There are more shades of green than any other color in the spectrum, and when we think of a garden, a forest, a park, or a landscape the first color that comes to mind is green. And this time of year, the color green is everywhere including weeds, the leaves of the trees, and perhaps the greenest of all is moss.
If you live in the Pacific Northwest, moss is every present and no wonder with the levels of rainfall this year! So, what is moss? According to the Oregon State University extension site and Basic Biology websites, “mosses are a phylum of non-vascular plants.” That means they don’t grow flowers, wood, or true roots, or seeds. They reproduce through spores. Instead of a root system they have rhizoids. http://basicbiology.net/plants/non-vascular/mosses/
A primitive plant, mosses can be found where there is high moisture, low light and low temperatures. And, they serve many important roles and useful niches. The basic biology states that “mosses are important for a number of reasons and from many different aspects of life on Earth. For insects and other invertebrates, mosses can provide a great habitat and source of food. At a larger scale, mosses perform a number of functions that help ecosystems perform effectively such as filtering and retaining water, stabilizing the ground and removing CO2‚ from the atmosphere.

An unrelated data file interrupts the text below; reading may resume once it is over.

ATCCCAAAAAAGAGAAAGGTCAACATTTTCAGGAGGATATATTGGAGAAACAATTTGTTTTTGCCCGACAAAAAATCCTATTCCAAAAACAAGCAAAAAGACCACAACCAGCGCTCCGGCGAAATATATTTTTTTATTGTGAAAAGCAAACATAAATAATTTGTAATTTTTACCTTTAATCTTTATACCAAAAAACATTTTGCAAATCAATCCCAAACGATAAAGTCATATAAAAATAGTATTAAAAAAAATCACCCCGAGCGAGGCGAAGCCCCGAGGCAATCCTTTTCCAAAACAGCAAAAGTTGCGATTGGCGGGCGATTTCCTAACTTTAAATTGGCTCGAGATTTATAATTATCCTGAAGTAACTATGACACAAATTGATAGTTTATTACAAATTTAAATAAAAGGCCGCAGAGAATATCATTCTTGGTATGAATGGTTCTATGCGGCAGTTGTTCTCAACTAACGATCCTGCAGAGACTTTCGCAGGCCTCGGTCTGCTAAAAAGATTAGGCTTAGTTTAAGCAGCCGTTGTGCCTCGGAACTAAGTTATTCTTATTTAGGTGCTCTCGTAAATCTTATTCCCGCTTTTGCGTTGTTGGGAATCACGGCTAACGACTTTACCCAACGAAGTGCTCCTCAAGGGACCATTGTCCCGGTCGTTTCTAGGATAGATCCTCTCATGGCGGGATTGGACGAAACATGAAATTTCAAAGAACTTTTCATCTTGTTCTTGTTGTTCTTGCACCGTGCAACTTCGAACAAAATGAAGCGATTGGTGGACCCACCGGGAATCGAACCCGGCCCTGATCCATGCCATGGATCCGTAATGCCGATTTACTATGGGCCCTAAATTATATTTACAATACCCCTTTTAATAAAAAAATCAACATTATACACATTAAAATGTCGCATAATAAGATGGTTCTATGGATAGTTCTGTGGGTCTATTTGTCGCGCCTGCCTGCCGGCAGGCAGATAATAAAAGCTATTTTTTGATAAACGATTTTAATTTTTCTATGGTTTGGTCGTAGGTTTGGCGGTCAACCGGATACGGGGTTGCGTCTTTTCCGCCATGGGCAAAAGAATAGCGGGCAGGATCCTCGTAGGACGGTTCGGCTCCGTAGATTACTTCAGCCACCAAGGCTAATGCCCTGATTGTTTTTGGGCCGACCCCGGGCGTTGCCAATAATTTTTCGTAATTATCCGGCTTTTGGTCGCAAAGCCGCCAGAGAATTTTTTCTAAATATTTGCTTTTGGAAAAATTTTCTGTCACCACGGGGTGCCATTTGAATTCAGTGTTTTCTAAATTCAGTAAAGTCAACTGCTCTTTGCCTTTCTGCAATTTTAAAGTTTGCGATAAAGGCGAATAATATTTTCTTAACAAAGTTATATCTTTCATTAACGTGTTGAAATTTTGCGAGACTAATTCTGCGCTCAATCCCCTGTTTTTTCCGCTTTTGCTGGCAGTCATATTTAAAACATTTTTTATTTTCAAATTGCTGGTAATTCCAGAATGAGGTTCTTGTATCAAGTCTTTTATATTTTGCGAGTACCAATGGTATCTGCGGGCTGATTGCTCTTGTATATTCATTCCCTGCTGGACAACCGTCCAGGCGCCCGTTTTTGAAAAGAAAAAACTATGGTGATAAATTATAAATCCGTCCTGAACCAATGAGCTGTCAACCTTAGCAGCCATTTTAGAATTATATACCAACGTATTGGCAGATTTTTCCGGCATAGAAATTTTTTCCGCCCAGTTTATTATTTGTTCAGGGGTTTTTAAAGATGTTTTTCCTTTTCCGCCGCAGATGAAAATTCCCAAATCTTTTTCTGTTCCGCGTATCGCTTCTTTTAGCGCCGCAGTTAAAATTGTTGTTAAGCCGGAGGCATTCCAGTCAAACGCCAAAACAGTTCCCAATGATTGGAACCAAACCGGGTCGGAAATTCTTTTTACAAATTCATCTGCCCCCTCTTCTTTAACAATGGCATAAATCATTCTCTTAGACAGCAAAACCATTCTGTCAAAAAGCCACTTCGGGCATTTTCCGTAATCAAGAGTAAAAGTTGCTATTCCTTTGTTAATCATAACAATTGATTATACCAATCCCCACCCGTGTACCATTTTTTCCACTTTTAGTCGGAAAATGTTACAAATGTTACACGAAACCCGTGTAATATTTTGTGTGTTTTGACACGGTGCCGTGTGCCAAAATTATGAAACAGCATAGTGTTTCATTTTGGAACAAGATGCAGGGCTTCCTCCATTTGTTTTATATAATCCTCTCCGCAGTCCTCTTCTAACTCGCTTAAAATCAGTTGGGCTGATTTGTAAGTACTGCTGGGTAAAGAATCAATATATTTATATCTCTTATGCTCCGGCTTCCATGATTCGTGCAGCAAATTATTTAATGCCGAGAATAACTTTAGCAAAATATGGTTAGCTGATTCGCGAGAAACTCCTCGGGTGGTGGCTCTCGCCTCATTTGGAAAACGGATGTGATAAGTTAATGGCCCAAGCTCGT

Humans have also utilized mosses for a number of reasons. Traditionally, moss has been used for packing food, helping to insulate houses, and peat formed from semi-decomposed Sphagnum moss was used as a fuel in the Northern Hemisphere. More recently, mosses have been used in the florist trade.”
For more in-depth information about mosses, check out the OSU site.
For fun, take time to observe the mosses in your yard and around your neighborhood. Harvest some and use it in your flower arrangements, in a fairy garden, or use as décor in your potted plants. Maybe it’s time to embrace this important shade of green as a beneficial and not a foe in our landscapes!
Moss Basics: OSU site
Mosses: Basic Biology
Gilmer, M. (2001) The Gardener’s Day: a daybook of acts and affirmations